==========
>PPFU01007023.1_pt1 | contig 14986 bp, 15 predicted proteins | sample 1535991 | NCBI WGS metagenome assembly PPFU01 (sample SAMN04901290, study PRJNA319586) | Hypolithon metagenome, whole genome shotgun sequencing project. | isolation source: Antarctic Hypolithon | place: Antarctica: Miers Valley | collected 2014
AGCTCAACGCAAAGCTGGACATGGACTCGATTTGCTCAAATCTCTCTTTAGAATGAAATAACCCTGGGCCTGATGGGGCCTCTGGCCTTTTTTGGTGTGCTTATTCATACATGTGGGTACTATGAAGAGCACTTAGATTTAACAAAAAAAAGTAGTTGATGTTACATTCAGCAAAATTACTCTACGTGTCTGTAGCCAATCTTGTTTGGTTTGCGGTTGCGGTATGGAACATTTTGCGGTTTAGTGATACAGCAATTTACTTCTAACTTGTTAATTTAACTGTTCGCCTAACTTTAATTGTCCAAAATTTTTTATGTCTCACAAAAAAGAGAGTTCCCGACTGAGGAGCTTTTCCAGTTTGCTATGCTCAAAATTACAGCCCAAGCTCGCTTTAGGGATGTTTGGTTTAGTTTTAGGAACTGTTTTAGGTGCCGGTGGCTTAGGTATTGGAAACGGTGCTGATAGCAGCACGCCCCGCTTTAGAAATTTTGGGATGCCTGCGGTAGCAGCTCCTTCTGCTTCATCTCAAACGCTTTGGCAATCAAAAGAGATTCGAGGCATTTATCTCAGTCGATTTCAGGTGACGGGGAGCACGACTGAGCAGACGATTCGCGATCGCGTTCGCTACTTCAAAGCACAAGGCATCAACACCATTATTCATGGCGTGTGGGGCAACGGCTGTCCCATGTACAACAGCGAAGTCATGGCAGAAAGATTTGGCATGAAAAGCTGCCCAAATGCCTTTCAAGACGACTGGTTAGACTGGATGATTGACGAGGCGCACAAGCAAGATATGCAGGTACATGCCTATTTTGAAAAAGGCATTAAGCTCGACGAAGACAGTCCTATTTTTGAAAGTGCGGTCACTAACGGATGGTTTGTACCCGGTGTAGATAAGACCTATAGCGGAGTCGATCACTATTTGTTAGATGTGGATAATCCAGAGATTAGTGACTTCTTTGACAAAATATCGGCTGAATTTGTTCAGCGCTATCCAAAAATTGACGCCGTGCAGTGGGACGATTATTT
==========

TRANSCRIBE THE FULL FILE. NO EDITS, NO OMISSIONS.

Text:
>PPFU01007023.1_pt1 | contig 14986 bp, 15 predicted proteins | sample 1535991 | NCBI WGS metagenome assembly PPFU01 (sample SAMN04901290, study PRJNA319586) | Hypolithon metagenome, whole genome shotgun sequencing project. | isolation source: Antarctic Hypolithon | place: Antarctica: Miers Valley | collected 2014
AGCTCAACGCAAAGCTGGACATGGACTCGATTTGCTCAAATCTCTCTTTAGAATGAAATAACCCTGGGCCTGATGGGGCCTCTGGCCTTTTTTGGTGTGCTTATTCATACATGTGGGTACTATGAAGAGCACTTAGATTTAACAAAAAAAAGTAGTTGATGTTACATTCAGCAAAATTACTCTACGTGTCTGTAGCCAATCTTGTTTGGTTTGCGGTTGCGGTATGGAACATTTTGCGGTTTAGTGATACAGCAATTTACTTCTAACTTGTTAATTTAACTGTTCGCCTAACTTTAATTGTCCAAAATTTTTTATGTCTCACAAAAAAGAGAGTTCCCGACTGAGGAGCTTTTCCAGTTTGCTATGCTCAAAATTACAGCCCAAGCTCGCTTTAGGGATGTTTGGTTTAGTTTTAGGAACTGTTTTAGGTGCCGGTGGCTTAGGTATTGGAAACGGTGCTGATAGCAGCACGCCCCGCTTTAGAAATTTTGGGATGCCTGCGGTAGCAGCTCCTTCTGCTTCATCTCAAACGCTTTGGCAATCAAAAGAGATTCGAGGCATTTATCTCAGTCGATTTCAGGTGACGGGGAGCACGACTGAGCAGACGATTCGCGATCGCGTTCGCTACTTCAAAGCACAAGGCATCAACACCATTATTCATGGCGTGTGGGGCAACGGCTGTCCCATGTACAACAGCGAAGTCATGGCAGAAAGATTTGGCATGAAAAGCTGCCCAAATGCCTTTCAAGACGACTGGTTAGACTGGATGATTGACGAGGCGCACAAGCAAGATATGCAGGTACATGCCTATTTTGAAAAAGGCATTAAGCTCGACGAAGACAGTCCTATTTTTGAAAGTGCGGTCACTAACGGATGGTTTGTACCCGGTGTAGATAAGACCTATAGCGGAGTCGATCACTATTTGTTAGATGTGGATAATCCAGAGATTAGTGACTTCTTTGACAAAATATCGGCTGAATTTGTTCAGCGCTATCCAAAAATTGACGCCGTGCAGTGGGACGATTATTT